Underneath the body, the technology is similar to that used across the 3/4 Series range, and by similar we mean virtually identical. Petrol engine choices currently consist of turbo four-cylinders in 184 bhp 420i or 245 bhp 428i flavour, with the six-cylinder turbo 435i sat top of the pile with 306 bhp. Diesel choices are limited at launch to the 143 bhp 418d or 184 bhp 420d for the time being, both of which achieve an official 60 mpg+ combined. A 435d xDrive delivering 313 bhp and a 430d with 258 bhp will join the range later in the year.
Six-speed manual gearboxes come as standard on all, with the option of that wonderful 8-speed ZF sport automatic ‘box available. The 420d can also be had with BMW’s xDrive 4WD system should the mood so take you. Dynamically the GC is said to retain the torsional stiffness of the two door model, with weight increasing only slightly with the extra set of, frameless, doors. Suspension settings are tuned to be sportier than the 3 Series Saloon, but supple enough for everyday usage. Performance ranges from the rather quick 5.5 seconds 0-62 mph of the 435i, to the more relaxed 9.2 seconds for the same sprint in the 418d.
Trim levels are the same as the 4 Series Coupé, with SE, Sport, Modern, Luxury and M Sport specifications avaliable. Whatever option is picked, the kit count is high, with front and rear parking sensors, automatic Xenon lights and auto wipers fitted as standard on the outside. On the inside, all versions get Dakota leather upholstery with heated front seats, two-zone air conditioning, a Sport multi-function steering wheel, DAB radio and iDrive controller with a 6.5″ colour screen. Not bad.
Perhaps more impressively is, that despite the extra doors and large hatchback (sorry, boot), pricing for the GC remains identical to the two door Coupé. The 420i SE kicks things off at £29,420 OTR, with the GC range currently topping out with the £41,155 435i Luxury. For comparison a 320i SE Saloon costs substantially less at £27,900 OTR, with the equivalent 3 Series GT model on offer at £29,200. Based on previous BMW form, ESM wouldn’t bet against an M4 Gran Coupé working it’s way into the mix down the line.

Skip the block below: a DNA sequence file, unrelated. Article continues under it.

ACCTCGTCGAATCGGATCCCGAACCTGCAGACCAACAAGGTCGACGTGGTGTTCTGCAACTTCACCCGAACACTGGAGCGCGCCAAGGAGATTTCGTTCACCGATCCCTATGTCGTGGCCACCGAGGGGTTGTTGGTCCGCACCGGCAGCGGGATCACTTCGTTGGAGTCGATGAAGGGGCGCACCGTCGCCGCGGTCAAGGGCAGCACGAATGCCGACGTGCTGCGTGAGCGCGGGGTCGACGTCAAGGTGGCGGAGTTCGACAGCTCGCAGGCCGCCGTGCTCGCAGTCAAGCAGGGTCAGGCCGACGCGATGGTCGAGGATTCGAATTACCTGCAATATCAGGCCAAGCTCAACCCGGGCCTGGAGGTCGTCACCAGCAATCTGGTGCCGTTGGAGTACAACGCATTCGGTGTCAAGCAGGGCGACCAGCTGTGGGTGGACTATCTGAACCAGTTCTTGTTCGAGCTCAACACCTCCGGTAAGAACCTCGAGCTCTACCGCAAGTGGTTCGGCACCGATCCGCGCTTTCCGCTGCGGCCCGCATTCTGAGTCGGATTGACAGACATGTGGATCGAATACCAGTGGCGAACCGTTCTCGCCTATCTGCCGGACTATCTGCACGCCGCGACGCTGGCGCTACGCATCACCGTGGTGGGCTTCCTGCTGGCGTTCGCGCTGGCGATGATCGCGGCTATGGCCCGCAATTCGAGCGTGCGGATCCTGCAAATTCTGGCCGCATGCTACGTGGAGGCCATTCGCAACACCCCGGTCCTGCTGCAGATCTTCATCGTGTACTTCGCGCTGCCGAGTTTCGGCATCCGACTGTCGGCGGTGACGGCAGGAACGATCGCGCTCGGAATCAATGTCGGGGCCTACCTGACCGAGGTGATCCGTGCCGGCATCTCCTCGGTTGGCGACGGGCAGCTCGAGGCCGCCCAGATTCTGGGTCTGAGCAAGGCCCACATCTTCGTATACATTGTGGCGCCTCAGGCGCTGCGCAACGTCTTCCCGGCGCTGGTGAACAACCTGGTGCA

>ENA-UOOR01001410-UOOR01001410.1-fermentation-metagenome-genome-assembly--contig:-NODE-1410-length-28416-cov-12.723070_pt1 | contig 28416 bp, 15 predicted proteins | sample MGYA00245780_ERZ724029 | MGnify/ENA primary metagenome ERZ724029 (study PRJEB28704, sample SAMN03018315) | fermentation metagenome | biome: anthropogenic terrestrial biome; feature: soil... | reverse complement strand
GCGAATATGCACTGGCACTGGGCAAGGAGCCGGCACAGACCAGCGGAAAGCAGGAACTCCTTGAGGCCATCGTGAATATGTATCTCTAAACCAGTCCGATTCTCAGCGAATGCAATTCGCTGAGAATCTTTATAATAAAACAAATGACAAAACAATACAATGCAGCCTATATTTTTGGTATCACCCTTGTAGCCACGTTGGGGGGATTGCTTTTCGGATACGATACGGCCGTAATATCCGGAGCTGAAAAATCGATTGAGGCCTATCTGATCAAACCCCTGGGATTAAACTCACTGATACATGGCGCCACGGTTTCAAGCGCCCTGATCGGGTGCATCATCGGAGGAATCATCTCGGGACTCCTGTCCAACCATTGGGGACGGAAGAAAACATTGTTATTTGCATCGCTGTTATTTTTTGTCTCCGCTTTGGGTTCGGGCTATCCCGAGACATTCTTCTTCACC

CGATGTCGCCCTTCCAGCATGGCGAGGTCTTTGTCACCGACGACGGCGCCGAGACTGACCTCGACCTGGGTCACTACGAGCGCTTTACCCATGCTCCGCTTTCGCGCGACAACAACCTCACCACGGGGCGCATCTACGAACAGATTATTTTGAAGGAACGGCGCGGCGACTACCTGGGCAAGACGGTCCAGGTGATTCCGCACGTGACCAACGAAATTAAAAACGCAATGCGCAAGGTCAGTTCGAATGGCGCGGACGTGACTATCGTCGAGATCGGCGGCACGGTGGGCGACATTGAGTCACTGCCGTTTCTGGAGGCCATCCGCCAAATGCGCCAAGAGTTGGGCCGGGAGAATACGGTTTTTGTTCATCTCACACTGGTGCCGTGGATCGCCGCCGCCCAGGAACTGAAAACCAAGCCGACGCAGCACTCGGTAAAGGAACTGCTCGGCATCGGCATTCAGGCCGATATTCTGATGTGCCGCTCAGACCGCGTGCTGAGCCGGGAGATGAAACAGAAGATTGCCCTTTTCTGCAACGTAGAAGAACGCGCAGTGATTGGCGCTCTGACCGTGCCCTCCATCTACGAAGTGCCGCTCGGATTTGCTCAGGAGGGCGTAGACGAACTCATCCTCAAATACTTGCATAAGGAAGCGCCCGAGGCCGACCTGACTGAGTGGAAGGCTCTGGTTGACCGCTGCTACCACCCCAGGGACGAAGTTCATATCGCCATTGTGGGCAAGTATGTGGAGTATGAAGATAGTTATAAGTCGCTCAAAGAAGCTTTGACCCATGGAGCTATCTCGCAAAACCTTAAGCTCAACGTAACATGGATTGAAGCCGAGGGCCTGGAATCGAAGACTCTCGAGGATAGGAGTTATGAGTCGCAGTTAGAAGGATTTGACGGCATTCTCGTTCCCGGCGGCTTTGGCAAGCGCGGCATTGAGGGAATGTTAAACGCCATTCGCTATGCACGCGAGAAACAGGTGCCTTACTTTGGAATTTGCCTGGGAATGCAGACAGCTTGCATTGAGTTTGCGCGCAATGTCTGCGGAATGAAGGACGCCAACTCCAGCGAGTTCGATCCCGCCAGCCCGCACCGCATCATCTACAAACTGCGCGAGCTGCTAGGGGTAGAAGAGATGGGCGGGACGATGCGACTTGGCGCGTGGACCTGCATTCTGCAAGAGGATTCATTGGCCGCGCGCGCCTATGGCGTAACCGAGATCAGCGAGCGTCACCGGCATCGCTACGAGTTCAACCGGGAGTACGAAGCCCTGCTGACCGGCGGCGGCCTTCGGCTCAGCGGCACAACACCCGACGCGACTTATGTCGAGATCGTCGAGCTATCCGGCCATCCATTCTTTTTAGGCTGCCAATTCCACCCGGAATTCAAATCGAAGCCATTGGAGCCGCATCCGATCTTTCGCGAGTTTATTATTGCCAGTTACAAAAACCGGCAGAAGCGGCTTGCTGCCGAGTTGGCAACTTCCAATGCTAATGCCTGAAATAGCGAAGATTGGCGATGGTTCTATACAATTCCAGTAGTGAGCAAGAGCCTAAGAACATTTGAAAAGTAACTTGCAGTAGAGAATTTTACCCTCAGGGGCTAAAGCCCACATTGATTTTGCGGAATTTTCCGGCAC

So, having worked through the above, are we any closer to understanding just what the 4 Series Gran Coupé is and what it wants from us? Well, yes potentially, but at the expense of wondering if there is really the need for the 3 Series Saloon and 4 Series GC in the same range. Given that both models are the same size, offer similar practicality, have the same engine/trim options and are only differentiated on price, you’d really need to love the styling of the GC to feel the need to spend an extra £1,520 on it.
Realistically, were it not for the fact the 3 Series Saloon is a stalwart staple of the BMW lineup, surely Munich would be best served by dispensing with the Saloon and offering only the Gran Coupé? It’s undoubtedly better looking, just as useful and potentially more profitable for BMW. But doing so would undermine the firm’s new badging strategy and leave the 3 Series range consisting of just the GT and Touring models. So we’re genuinely struggling with this one; the 3/4 Series range now makes less sense due to the fact the 4 GC answers a question nobody was really asking. Plus, if styling is so important, then surely making the Saloon more rakish in the first place would kill two birds with one Bavarian stone? We’re not going to even pretend to know the answer, or even sure if there is one, to this question.
All we do know is that the 4 Series Gran Coupé will be officially unveiled at the Geneva Motor Show on the 4th March, with sales starting in the UK from the 21st June 2014. Form an orderly queue, just make sure you don’t buy a 3 Series Saloon by accident. More information is available on the BMW UK website, where the 4 GC is currently described as being a Power Dresser, which begs all sorts of questions for how they would describe an off-road crossover version, but we digress. BMW, we at EngageSportMode want to love your products, just stop making it so damn confusing! It’s not us, it’s you.